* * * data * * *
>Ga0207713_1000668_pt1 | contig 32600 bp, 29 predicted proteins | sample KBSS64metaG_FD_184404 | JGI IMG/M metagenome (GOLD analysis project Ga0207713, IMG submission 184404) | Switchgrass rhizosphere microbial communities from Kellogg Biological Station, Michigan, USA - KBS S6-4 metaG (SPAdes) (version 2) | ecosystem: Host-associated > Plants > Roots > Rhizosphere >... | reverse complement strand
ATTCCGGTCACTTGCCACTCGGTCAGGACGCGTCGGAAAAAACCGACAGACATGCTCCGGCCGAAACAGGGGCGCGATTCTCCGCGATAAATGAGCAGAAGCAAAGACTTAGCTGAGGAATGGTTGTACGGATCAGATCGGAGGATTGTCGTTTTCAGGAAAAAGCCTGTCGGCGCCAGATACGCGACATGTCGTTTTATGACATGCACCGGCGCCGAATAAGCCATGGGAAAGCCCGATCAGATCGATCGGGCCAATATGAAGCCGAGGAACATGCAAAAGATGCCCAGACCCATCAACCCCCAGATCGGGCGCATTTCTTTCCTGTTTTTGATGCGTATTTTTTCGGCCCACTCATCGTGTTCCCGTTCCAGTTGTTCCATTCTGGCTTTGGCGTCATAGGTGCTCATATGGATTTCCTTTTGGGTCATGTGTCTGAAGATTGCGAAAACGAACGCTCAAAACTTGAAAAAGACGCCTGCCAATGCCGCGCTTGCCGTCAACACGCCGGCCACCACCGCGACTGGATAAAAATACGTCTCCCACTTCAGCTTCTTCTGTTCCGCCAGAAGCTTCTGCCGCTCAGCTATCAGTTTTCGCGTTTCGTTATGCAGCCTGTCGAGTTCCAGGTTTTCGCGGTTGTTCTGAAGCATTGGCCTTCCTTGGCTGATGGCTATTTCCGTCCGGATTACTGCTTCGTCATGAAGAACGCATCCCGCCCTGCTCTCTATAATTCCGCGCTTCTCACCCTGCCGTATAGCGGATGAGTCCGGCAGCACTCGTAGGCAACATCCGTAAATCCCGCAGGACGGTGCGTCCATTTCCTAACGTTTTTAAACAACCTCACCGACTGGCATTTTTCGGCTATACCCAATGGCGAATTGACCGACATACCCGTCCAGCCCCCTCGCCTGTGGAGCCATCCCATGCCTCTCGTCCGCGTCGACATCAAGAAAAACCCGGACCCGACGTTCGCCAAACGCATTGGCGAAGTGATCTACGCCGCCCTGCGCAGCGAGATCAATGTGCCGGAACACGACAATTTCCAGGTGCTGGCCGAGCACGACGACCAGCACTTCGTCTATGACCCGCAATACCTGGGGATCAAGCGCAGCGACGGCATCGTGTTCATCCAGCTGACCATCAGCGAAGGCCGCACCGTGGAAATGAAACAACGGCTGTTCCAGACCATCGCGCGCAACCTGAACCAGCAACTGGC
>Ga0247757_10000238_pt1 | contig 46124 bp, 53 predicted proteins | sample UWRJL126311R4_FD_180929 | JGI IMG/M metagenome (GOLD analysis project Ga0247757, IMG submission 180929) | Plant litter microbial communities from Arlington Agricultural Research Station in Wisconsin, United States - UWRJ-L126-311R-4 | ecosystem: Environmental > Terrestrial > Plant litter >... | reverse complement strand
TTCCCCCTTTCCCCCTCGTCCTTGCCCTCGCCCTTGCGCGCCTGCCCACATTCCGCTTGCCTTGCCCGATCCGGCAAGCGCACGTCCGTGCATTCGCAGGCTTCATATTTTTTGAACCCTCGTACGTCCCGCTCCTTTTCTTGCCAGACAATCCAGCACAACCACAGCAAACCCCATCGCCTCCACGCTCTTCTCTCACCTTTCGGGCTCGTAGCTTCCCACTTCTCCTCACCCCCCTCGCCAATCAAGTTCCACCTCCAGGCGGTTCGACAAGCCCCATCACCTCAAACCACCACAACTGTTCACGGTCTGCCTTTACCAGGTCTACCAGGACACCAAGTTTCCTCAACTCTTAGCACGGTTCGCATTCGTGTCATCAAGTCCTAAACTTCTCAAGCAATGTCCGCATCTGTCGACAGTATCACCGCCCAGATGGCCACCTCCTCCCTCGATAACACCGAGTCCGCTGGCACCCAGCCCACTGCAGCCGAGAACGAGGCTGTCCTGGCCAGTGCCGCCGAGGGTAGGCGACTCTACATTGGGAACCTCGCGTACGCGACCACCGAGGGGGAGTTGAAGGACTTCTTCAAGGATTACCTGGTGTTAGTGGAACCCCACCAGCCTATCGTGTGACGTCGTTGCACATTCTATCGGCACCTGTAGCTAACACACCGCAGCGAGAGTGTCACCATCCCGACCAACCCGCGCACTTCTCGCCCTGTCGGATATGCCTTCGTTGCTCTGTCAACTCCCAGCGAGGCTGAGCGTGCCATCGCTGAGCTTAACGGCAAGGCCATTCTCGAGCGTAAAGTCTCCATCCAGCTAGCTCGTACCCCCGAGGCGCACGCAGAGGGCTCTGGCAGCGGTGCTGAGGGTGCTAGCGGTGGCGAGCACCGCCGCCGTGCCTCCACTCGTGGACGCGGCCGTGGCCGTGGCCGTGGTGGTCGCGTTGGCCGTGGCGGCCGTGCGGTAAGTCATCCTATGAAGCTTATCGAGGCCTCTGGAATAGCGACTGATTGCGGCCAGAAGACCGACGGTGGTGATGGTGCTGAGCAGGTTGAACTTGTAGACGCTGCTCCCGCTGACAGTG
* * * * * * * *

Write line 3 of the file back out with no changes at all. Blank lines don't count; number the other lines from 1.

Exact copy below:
>Ga0247757_10000238_pt1 | contig 46124 bp, 53 predicted proteins | sample UWRJL126311R4_FD_180929 | JGI IMG/M metagenome (GOLD analysis project Ga0247757, IMG submission 180929) | Plant litter microbial communities from Arlington Agricultural Research Station in Wisconsin, United States - UWRJ-L126-311R-4 | ecosystem: Environmental > Terrestrial > Plant litter >... | reverse complement strand